4. You will dream of having dry feet
It’s far too hot for wellies, so your poor little feet will endure vast muddy puddles in nothing but trusty havaianas.

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5. It is quite hard work (kind of)
Add all the above together with lugging your huge backpack around in the rain, being stranded in the middle of nowhere on your moped whilst it floods, worrying incessantly about the safety of your phone/camera/laptop and being forced to eat at the nearest rather than the best places, and you get the gist. It was pretty fun though.

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I don’t regret exploring Indonesia in the rain, as much as I’ve always had a great time at water-logged British festivals. It was fun, a bit silly and I have so many memories of our hilarious hardships. No two days were the same. However, for future reference, I’m pretty sure we’ll appreciate the sun in peak season next time we visit.

Thailand: 15 things I wish I’d known

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Flying from London to Bangkok is often the easiest, cheapest way to reach South-East Asia, so many travellers begin their journey in the ever-popular Thailand. We had just 3 weeks to get a taste of Thailand’s diverse culture and, although we had the best time, there are a few small things I wish I known before we arrived.

As someone very new to this whole travelling thing, I’ve been torn between a desire to be spontaneous and see where the week takes me and the need to plan each step with extensive research. I think a combination is important, with an open mind being the most useful possession you can have. We researched where to visit enough to know they had very different things to offer, but we didn’t plan how long we would stay at each place until we arrived. We spent 4 days in Bangkok, 9 days in Koh Lanta, 2  days in Koh Jum, 2 days in Koh Phi Phi and 3 days in Phuket. Here are a few things we learned along the way, as I’m sure anyone who visits Thailand will relate to…

1. What you see isn’t always what you get
And I’m not just talking about ladyboys. Whilst your instinct might tell you that the nicest-looking restaurants will serve better food, and cheap street food will upset your stomach, the street food wins every time. It is generally tastier and cheaper. As long as its cooked fresh in front of you, you can’t go wrong.
 
2. Cheese and Ham toasties from 7/11 are totally acceptable
A pre-made toastie in a packet from the corner shop should be so wrong, but it’s so, so right. I let my usual eating habits go completely out the window and ate whatever I felt like, at whatever time of day. It’s liberating to let go of old routines.

3. You don’t have to book accommodation in advance
It is perfectly fine to just rock up and ask for a room. 9 times out of 10 there will be a vacancy in the first place you try. Ask to see the room before you pay and don’t let anyone organise accommodation and taxis for you – chances are they are working on commission and you will end up paying more to cover it.

4. Leo is better than Chang
I love beer, but a few days drinking Chang left me feeling horrible – Leo is the one. Also, SangSom isn’t as bad as it should be. Cheap rum disguised as whiskey isn’t exactly my bag, but when it costs £5 a bottle and doesn’t give you a hangover then I’ll take it.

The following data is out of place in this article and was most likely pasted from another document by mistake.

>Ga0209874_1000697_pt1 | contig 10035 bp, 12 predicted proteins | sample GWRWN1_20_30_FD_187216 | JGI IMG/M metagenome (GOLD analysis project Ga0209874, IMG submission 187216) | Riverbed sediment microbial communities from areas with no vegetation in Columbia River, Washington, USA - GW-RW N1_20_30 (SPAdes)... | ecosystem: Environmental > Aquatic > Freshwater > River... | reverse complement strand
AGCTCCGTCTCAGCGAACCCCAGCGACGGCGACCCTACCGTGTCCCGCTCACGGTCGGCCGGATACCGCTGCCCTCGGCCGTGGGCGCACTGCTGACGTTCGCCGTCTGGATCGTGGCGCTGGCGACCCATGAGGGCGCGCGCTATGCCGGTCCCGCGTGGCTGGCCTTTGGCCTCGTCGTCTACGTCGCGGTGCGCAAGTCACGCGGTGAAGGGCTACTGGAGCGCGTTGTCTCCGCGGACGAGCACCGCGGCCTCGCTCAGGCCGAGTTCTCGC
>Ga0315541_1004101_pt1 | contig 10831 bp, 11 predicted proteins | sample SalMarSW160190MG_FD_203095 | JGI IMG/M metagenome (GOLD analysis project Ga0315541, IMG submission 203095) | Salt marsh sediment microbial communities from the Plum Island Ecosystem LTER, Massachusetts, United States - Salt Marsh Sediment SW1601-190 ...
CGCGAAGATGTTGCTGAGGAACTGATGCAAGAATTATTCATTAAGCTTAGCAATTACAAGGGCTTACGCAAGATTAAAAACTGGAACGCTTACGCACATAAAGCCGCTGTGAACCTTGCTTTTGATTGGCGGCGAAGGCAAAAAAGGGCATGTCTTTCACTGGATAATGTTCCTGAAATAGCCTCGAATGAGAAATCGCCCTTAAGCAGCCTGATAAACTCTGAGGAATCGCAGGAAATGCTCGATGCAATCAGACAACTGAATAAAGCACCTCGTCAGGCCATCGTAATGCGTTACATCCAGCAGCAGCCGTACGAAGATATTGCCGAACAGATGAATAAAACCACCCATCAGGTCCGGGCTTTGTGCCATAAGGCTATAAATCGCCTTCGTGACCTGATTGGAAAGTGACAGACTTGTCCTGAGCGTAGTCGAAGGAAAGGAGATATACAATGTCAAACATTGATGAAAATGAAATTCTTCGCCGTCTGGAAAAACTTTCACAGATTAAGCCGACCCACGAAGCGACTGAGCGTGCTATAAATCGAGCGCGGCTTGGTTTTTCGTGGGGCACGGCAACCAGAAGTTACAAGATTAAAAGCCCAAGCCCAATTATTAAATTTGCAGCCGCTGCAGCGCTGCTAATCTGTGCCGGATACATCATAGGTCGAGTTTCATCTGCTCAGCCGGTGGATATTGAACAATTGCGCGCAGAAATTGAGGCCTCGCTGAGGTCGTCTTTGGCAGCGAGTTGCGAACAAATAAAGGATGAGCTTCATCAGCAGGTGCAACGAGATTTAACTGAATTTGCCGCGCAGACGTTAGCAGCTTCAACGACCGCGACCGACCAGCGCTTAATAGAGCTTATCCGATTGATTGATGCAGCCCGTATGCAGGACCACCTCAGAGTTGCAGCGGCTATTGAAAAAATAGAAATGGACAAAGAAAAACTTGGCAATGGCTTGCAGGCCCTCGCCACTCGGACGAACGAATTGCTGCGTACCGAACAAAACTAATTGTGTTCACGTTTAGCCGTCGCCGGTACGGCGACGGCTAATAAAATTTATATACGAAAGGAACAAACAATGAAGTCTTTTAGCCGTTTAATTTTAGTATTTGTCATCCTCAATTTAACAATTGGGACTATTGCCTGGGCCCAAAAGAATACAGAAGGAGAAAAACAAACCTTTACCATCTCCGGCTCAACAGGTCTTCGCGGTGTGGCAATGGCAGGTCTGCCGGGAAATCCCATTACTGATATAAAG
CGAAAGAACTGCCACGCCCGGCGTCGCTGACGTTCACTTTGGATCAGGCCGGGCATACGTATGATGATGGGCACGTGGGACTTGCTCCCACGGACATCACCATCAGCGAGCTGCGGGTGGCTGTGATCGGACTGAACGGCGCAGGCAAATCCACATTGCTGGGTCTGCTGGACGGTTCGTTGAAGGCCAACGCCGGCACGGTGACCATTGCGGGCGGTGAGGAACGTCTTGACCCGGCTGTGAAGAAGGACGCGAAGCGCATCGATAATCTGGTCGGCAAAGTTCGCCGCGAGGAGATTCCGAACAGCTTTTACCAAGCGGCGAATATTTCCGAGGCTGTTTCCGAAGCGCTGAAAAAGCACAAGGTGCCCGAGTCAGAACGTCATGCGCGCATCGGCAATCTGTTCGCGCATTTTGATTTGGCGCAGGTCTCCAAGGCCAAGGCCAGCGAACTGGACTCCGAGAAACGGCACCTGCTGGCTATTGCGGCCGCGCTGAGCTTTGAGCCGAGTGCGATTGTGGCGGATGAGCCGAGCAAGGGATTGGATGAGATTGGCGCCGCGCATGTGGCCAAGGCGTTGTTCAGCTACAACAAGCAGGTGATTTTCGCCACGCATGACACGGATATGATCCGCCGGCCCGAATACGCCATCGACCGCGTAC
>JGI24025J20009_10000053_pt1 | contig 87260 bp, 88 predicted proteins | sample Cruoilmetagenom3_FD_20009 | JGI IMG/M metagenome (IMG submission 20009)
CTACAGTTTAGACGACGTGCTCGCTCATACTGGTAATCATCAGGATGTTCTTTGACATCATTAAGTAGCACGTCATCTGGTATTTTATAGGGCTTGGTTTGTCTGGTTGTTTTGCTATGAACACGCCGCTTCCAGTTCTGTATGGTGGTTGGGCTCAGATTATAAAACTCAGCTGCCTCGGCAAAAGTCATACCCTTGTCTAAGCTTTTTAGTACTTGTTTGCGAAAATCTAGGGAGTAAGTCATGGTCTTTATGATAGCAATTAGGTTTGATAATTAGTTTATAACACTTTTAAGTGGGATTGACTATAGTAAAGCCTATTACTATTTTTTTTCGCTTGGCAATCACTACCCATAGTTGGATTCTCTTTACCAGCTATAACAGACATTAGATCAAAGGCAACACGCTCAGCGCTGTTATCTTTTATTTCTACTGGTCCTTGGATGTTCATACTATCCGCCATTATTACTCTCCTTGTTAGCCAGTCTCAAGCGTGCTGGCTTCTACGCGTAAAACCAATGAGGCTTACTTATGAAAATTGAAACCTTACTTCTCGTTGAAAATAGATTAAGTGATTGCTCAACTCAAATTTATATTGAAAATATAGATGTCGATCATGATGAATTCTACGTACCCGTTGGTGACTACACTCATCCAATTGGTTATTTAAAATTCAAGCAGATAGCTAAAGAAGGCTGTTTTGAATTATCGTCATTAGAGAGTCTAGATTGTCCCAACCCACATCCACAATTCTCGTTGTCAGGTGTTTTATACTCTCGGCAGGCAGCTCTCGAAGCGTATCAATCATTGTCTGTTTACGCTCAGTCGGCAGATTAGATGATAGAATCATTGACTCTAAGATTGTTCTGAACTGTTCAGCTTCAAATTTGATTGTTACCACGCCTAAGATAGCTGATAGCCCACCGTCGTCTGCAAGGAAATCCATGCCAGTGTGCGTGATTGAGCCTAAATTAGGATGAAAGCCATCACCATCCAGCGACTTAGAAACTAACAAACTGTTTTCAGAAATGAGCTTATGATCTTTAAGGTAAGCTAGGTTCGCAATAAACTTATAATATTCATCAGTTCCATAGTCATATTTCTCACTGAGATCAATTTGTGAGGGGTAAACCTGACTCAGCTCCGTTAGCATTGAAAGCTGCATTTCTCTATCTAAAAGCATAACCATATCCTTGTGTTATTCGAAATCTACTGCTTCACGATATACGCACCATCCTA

5. Elephant trekking and tiger temples are never OK
I already knew this before visiting Thailand, but the reality of the cruelty hits you harder when you actually see the poor animals and investigate for yourself.

6. Your laundry will come back half the size
I had no idea whether to take good-quality clothes or old stuff I can chuck if needed. Definitely take the old stuff and buy cheap essentials when you arrive. Clothes become far more disposable when you’re travelling

7. Phi Phi isn’t paradise (unless you’re willing to pay)
5 years ago I would probably have loved to party in Phi Phi, but it turns out I grew out of it before I had the chance. However, there are beautiful places on the other side of the island if you have a bigger budget. Also, you have to pay for Maya Bay (‘The Beach’) now, and it was very beautiful, but very busy.

8. Lanta actually is paradise
I never wanted to leave! Read my post on Lanta for the many reasons why.

9. There is another side to Phuket without the bad reputation
When most people think of Phuket, they have the image of party town Patong. We stayed in Phuket town with Joe’s sister, who lives in Thailand. It was great to go out with some locals to a Thai nightclub, and visit quieter beaches and traditional Muslim restaurants.

10. There are still some untouched islands
I’m so pleased we took the boat from Koh Lanta and went to Koh Jum (pictured above) for a couple of days. The island has only had electricity since 2014 and is so peaceful. We stayed in a bungalow nestled between the jungle and the beach and I literally spent my time reading, writing and swimming in the sea. Pure bliss. I think we saw about 10 other people the whole time we were there.

11. It’s the perfect opportunity to scuba dive
Thailand has a great reputation for learning to scuba dive. Courses are cheap and you’re guaranteed to see some exciting things. My first ever dive was mind blowing, and Lanta  is quiet with plenty of dive centres, so you get a great service. Read my post on learning to scuba dive for more info.

12. Every night you get drunk and manage not to get a tattoo is a miracle
There are tattoo parlours everywhere. Lots of my friends swear by bamboo tattooing, and it’s cheaper than the UK, too. Just be careful you don’t wake up with mysterious Thai writing on your white bits.

13. Beware beauty products with whitening agents
The last thing you need when you’re enjoying your new tan is a facial wash that bleaches your skin.

14. The cockroaches are massive, and terrifying
Insects don’t bother me, but cockroaches that leap out of your bag and into your face do. Also, make sure your insect repellent has deet in, as it’s the only thing that keeps the mozzies away.